Rach and Nancy with the Hope Mural she designed. Credit: Nancy Bartosz

Rach and Nancy with the Hope Mural she designed. Credit: Nancy Bartosz

The next morning, the neighborhood of Kitintale, just outside the Uganda’s capital of Kampala, was suddenly overrun with artists and onlookers as they used whatever surface they could to create art. Many of the locals living in Kitintale eagerly offered the outer walls of their homes as canvases to the swarm of painters. Nancy, with design input from artists Rach and Zebia, designed a mural of her own: the word “hope” surrounded by a heart. The mural was painted with the assistance of Rach, Zebia, and dozens of local children. Zebia has continued to use art as a vehicle of positivity and is making a Kindness Rocks garden in Uganda that will be covered in greater detail in the future.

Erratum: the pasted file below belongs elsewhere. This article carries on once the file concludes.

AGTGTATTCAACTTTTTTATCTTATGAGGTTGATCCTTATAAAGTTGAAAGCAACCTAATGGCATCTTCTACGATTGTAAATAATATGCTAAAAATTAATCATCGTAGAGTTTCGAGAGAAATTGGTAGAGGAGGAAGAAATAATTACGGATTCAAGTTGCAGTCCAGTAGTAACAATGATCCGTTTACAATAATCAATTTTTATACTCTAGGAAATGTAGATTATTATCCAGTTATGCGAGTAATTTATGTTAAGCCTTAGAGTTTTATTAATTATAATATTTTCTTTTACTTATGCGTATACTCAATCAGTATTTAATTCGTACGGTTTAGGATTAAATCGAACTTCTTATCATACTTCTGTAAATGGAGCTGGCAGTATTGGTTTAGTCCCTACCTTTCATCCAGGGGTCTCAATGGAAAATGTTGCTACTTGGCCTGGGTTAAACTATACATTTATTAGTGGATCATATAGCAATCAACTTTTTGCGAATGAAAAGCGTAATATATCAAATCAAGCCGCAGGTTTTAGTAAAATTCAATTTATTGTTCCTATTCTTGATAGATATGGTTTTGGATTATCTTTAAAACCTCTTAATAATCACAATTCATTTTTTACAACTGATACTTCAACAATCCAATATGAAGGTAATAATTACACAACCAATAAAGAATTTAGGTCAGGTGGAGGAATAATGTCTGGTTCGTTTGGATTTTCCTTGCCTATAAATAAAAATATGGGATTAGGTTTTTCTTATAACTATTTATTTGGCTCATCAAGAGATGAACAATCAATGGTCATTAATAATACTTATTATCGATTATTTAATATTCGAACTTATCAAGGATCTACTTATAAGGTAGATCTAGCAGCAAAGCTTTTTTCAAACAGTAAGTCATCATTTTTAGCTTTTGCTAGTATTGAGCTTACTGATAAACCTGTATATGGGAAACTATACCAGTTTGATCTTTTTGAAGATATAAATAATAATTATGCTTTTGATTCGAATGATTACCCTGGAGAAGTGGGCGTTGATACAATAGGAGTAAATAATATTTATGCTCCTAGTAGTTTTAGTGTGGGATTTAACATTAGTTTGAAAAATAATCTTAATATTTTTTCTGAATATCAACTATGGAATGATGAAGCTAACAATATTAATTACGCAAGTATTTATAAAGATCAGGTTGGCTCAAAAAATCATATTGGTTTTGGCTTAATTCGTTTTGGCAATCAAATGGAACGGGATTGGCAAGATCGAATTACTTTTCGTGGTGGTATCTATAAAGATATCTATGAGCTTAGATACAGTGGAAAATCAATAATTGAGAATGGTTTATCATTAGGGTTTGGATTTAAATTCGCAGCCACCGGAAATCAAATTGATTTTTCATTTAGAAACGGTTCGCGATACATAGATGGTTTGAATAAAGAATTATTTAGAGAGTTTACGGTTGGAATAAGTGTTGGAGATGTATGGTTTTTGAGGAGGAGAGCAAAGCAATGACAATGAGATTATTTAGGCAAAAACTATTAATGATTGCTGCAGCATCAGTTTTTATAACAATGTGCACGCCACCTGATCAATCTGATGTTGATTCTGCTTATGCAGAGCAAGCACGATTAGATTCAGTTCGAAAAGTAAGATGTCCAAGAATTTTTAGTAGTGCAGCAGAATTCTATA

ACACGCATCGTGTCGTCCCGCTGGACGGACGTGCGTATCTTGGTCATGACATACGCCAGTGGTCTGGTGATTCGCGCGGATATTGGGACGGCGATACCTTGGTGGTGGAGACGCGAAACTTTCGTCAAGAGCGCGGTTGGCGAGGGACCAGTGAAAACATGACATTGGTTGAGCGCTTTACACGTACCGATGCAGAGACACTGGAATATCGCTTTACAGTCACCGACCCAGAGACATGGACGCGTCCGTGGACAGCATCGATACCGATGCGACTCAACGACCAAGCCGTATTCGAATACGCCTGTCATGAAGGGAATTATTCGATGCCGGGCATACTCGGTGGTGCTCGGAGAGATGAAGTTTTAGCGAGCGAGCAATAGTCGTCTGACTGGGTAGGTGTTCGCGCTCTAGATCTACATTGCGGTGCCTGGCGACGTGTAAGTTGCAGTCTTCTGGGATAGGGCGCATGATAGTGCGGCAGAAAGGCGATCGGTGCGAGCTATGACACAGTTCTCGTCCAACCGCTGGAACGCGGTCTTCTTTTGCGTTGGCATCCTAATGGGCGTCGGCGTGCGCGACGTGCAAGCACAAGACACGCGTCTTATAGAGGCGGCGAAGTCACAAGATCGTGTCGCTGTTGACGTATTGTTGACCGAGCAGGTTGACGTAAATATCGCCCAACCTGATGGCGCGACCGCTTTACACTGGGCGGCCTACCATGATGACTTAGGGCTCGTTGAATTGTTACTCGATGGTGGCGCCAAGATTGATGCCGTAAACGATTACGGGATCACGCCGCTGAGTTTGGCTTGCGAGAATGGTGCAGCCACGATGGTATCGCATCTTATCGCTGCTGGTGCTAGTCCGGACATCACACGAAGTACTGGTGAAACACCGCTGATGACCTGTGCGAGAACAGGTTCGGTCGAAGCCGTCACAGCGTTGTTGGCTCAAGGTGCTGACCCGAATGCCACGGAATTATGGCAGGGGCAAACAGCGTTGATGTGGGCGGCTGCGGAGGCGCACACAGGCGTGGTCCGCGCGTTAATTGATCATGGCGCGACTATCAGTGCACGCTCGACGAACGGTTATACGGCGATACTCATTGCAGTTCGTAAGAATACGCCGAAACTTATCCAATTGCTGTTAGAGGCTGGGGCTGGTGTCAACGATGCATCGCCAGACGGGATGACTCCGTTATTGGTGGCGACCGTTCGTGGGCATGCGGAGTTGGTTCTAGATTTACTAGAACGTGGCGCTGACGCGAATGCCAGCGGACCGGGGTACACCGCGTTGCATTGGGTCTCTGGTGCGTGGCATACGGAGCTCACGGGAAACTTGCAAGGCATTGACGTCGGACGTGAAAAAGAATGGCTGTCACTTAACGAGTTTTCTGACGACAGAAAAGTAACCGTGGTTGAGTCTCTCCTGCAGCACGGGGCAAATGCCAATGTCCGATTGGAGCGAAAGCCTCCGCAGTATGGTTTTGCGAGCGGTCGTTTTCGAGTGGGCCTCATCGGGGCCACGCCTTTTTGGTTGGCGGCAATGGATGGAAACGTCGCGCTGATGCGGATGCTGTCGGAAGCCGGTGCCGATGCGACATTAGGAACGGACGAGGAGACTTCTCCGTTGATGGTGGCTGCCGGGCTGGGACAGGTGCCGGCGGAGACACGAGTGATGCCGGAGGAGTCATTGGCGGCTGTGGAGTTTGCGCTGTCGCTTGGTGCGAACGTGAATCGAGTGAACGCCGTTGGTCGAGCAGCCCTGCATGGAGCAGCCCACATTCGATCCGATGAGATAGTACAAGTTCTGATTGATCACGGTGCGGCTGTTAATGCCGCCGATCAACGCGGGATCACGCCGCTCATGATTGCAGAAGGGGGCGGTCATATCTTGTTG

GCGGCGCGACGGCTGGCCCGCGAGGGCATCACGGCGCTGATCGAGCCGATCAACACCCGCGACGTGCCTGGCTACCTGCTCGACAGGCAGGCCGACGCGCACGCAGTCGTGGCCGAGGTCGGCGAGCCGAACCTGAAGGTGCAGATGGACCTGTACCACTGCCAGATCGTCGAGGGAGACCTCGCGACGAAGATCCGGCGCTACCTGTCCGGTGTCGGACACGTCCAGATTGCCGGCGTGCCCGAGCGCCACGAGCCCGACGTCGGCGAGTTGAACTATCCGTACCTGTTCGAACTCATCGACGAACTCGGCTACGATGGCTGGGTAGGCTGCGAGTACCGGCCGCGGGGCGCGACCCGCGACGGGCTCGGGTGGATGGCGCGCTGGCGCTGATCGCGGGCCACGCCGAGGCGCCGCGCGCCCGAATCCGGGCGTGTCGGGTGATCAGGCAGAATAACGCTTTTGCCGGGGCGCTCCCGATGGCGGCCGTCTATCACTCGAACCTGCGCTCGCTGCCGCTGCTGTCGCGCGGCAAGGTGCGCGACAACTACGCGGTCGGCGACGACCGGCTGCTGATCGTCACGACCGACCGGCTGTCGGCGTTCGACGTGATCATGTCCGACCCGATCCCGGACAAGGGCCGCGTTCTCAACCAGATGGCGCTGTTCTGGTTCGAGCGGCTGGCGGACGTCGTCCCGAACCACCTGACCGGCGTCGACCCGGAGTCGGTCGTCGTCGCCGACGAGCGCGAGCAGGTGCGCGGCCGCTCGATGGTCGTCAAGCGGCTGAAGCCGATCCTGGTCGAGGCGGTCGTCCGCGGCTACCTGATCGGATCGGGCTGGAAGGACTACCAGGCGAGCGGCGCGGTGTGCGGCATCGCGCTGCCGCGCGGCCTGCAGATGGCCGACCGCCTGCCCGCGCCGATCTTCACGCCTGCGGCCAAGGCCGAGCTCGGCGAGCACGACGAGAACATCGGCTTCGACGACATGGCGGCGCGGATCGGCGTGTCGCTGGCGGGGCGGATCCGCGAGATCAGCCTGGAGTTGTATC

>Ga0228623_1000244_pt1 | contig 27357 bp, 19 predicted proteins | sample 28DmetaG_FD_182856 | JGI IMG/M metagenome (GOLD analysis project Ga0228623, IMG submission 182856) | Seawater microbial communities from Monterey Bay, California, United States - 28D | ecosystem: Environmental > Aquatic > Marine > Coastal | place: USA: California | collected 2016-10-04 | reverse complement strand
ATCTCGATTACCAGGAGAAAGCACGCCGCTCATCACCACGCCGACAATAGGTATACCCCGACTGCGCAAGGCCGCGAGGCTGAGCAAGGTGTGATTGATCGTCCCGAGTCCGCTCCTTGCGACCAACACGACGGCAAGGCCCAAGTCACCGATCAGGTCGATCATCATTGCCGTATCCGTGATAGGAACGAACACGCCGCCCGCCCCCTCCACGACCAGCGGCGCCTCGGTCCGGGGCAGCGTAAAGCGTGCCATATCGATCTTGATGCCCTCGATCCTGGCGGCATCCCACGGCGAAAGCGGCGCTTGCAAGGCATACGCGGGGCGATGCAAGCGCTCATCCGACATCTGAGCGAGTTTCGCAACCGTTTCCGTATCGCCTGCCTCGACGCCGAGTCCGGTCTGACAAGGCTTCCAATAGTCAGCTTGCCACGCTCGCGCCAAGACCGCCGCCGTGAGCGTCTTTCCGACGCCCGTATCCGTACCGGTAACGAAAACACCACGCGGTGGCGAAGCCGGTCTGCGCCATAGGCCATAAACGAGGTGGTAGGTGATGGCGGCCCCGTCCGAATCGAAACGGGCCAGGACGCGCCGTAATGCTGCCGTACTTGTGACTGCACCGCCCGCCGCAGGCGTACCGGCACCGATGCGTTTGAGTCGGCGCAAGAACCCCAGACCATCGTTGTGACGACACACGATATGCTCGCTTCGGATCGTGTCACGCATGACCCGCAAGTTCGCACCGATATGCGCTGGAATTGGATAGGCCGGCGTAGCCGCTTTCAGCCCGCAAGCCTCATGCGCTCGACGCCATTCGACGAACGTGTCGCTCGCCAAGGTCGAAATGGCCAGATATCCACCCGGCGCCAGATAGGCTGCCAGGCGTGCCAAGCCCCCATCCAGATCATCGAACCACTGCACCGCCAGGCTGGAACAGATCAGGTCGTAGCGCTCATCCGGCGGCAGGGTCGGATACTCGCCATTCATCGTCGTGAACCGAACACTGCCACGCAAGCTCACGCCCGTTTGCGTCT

The energy and spirit of the event allowed Nancy to reflect upon the positive atmosphere and bright future of Uganda. Young leaders like Sparrow and Mos are setting a tone of collaboration and empowerment within the community.

“[Afri-Cans] was about the establishment of youthful and innovative leadership roles within Kampala . . . As a teacher, these are the kind of moments we talk about and dream of: the transition of power focused on good where we have a chance to learn and grow from the next generation of visionaries. They were a reminder to me of the shift of finding inspiration— not from our mentors, but from those who are forging new paths,” Nancy said.

Taking a break from the spray paint to teach origami in Uganda. Credit: Nancy Bartosz

Taking a break from the spray paint to teach origami in Uganda. Credit: Nancy Bartosz